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Impact of off-road competitive motocross race on plasma oxidative stress and damage markers
  1. Antonio A Ascensao (aascensao{at}fcdef.up.pt)
  1. Research Centre in Physical Activity Health and Leisure, Faculty of Sport Sciences, Portugal
    1. Rita Ferreira (rmferreira{at}fcdef.up.pt)
    1. Research Centre in Physical Activity Health and Leisure, Faculty of Sport Sciences, Portugal
      1. Franklim Marques (franklim{at}ff.up.pt)
      1. Department of Biochemistry and Clinical Analysis, Faculty of Pharmacy, Portugal
        1. Eduardo Oliveira (eoliveira{at}fcdef.up.pt)
        1. Dept Sports Biology, Faculty of Sports Sciences, Portugal
          1. Victor Azevedo (victor.safin{at}clix.pt)
          1. Faculty of Sports Sciences, Portugal
            1. José Soares (jmsoares{at}fcdef.up.pt)
            1. Dept Sports Biology, Faculty of Sports Sciences, Portugal
              1. José Magalhães (jmaga{at}fcdef.up.pt)
              1. Research Centre in Physical Activity Health and Leisure, Faculty of Sport Sciences, Portugal

                Abstract

                Objective: To analyze the impact of an off-road motocross heat on plasma levels of oxidative stress and damage, blood leukocyte counts and urine catecholamine concentration.

                Methods: Plasma contents of total (TGSH), reduced (GSH), oxidized (GSSG) glutathione, %GSSG, malondialdehyde (MDA), protein carbonyl and –SH groups, total antioxidant status (TAS) and uric acid (UA) as well as blood neutrophil and lymphocyte counts were evaluated in ten male top-level riders before, immediately and one hour after a simulated competitive motocross race. 24-hours urine adrenaline, noradrenaline and dopamine concentrations were also measured.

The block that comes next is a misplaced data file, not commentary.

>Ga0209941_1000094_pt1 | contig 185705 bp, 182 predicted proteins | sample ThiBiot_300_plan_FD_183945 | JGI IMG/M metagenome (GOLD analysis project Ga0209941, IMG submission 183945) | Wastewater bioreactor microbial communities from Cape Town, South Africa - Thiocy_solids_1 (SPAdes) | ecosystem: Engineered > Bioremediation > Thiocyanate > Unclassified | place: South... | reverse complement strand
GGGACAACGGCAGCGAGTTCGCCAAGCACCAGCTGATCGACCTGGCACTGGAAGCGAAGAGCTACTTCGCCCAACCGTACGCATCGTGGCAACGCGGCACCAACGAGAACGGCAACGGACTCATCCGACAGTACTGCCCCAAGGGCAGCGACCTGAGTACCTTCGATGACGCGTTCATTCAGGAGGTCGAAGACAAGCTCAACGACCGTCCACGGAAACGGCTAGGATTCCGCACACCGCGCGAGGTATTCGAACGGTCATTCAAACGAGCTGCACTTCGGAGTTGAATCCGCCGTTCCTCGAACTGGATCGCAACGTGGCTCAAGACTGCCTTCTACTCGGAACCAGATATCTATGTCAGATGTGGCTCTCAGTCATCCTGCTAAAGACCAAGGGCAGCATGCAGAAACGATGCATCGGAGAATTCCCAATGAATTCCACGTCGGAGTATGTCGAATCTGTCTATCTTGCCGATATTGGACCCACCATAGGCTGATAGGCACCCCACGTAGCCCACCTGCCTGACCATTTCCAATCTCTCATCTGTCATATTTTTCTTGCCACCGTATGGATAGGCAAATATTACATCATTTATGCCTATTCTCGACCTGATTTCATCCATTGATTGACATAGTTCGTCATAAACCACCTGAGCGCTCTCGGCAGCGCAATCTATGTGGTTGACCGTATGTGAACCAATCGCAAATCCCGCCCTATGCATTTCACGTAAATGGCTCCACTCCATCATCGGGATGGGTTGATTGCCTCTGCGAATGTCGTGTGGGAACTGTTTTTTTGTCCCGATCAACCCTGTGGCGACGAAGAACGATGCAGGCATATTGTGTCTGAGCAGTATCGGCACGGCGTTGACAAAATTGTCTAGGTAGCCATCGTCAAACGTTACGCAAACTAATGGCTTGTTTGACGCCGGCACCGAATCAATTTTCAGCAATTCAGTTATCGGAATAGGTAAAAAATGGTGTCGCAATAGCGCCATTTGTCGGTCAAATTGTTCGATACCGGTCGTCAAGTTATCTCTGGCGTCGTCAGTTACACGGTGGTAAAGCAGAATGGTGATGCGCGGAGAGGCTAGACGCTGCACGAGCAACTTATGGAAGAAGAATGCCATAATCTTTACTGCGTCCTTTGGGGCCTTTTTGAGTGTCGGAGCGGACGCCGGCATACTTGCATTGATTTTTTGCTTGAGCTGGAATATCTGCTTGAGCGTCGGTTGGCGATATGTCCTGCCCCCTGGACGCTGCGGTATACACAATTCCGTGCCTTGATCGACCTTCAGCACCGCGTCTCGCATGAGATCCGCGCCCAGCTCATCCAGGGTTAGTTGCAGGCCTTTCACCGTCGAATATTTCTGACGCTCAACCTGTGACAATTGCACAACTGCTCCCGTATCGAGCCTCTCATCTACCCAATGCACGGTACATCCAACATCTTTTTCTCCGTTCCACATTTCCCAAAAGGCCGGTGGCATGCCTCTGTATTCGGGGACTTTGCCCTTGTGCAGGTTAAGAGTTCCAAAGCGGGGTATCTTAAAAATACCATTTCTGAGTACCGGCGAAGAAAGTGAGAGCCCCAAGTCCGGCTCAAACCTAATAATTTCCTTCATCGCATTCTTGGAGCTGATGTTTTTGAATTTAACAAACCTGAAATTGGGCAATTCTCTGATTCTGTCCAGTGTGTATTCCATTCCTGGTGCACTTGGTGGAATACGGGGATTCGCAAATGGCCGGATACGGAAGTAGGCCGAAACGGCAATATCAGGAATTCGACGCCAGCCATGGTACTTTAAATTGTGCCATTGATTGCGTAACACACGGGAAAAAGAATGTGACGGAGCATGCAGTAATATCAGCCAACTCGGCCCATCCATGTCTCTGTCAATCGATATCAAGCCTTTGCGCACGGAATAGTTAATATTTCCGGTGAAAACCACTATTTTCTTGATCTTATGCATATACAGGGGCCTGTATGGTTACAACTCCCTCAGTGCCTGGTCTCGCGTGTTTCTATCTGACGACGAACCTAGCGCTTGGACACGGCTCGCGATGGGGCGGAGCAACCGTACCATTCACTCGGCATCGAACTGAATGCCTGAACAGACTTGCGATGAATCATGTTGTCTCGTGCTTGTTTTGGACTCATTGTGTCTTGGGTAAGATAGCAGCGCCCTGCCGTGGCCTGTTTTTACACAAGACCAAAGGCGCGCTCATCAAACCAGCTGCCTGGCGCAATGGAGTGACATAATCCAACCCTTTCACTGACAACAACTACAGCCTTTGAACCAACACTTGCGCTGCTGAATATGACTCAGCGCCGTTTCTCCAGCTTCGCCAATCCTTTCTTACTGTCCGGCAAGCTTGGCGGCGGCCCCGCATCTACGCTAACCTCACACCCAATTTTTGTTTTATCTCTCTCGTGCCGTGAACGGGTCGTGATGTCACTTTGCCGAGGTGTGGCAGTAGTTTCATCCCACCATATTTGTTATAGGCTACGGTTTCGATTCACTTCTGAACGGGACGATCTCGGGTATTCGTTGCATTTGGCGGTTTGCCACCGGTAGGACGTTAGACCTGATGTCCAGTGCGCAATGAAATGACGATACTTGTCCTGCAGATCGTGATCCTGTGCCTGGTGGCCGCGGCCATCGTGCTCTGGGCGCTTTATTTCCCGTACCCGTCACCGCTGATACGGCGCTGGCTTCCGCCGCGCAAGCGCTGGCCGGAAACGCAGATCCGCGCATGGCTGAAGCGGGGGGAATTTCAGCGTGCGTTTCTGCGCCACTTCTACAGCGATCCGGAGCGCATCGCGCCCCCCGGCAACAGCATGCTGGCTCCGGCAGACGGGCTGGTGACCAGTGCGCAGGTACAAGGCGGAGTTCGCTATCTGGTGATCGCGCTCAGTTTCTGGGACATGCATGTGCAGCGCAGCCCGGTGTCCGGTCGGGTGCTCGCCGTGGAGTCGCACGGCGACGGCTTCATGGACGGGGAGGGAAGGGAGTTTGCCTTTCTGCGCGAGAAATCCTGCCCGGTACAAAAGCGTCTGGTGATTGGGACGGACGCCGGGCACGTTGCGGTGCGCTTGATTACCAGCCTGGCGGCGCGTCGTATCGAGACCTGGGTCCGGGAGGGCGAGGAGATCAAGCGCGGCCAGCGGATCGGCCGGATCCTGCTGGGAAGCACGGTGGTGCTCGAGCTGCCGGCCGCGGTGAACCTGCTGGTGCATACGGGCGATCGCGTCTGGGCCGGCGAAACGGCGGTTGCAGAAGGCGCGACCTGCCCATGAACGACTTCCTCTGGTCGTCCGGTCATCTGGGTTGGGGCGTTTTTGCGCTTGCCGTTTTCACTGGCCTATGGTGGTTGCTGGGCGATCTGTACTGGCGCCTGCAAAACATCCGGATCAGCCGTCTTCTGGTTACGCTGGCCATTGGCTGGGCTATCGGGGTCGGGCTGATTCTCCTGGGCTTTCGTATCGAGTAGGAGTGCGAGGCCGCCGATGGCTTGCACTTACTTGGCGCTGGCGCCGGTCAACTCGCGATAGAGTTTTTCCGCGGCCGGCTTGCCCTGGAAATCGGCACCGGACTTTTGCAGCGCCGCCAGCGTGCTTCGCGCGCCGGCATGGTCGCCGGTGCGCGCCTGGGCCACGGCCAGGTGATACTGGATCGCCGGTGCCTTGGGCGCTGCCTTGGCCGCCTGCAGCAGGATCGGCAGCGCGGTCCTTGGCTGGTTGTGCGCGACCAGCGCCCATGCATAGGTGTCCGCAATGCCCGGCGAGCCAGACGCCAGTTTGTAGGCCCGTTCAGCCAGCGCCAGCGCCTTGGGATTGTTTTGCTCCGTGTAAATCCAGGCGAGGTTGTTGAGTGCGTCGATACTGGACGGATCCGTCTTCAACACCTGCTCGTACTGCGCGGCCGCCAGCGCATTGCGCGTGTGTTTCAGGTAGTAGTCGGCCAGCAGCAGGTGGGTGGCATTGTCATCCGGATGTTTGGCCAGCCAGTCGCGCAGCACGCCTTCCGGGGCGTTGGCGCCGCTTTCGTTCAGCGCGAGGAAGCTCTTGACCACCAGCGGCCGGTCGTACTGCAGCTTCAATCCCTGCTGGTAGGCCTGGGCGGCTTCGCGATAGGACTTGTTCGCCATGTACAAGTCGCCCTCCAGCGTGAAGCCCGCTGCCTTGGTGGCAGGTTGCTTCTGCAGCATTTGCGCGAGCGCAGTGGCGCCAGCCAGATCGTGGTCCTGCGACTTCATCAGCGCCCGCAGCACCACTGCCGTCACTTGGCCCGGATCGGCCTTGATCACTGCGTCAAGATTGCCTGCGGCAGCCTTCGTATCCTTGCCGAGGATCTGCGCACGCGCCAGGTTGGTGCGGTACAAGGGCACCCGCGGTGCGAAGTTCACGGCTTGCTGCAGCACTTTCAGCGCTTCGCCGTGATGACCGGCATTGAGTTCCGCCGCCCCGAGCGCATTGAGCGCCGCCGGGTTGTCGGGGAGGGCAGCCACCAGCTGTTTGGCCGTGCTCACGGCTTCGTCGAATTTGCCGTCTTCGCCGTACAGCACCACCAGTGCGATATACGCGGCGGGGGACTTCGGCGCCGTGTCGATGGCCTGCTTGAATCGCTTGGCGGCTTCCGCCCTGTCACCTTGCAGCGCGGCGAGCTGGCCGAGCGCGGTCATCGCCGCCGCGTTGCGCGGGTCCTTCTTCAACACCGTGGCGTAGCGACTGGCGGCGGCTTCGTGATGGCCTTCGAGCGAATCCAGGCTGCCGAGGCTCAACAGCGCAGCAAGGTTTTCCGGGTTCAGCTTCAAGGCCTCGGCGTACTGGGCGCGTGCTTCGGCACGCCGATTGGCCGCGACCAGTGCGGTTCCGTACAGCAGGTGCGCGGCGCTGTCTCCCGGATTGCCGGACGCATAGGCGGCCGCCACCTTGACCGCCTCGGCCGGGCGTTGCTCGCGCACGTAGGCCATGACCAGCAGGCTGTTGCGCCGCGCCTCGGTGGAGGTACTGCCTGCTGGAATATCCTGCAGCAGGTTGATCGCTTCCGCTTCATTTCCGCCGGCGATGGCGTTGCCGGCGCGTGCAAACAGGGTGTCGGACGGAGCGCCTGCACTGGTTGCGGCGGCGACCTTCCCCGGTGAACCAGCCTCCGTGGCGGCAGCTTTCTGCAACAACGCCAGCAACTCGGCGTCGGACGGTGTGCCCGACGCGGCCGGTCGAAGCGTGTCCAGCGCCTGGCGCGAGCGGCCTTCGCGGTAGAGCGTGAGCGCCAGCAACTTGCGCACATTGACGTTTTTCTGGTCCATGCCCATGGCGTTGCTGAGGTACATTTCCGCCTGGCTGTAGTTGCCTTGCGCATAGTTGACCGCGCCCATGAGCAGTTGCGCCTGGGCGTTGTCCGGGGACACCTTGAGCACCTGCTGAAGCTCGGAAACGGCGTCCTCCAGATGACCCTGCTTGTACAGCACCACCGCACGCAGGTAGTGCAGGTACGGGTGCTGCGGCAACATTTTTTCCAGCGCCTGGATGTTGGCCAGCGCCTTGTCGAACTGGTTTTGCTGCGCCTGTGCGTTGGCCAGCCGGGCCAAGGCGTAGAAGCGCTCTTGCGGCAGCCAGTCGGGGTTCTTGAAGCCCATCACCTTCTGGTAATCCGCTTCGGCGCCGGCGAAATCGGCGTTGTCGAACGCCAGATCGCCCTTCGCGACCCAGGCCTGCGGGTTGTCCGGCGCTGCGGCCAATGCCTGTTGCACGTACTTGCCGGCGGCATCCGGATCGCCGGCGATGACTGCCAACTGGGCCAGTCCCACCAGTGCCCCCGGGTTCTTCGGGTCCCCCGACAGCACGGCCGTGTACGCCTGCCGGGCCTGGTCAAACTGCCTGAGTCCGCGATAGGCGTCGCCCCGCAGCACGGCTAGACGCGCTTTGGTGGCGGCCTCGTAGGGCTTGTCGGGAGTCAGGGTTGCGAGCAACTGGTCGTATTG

Results: Motocross heat resulted in an increase in plasma oxidative stress and damage (p<0.05). This was observed by significant increase in %GSSG, TAS, MDA and carbonyls as well as by decrease in –SH after the race. There was a significant increase in both plasma UA and urine catecholamine concentration after the race (p<0.05). Blood neutrophil counts increased at zero and one hour after exercise (p<0.05). Lymphocyte counts increased from baseline to zero hours, although decreased from baseline and zero to one hour post exercise (p<0.05).

                Conclusion: The data reinforce the notable metabolic and hormonal demands imposed by motocross, resulting in a condition of enhanced plasma oxidative stress and damage.

                • antioxidants
                • free radicals
                • lipid peroxidation
                • motorcycling
                • protein oxidation

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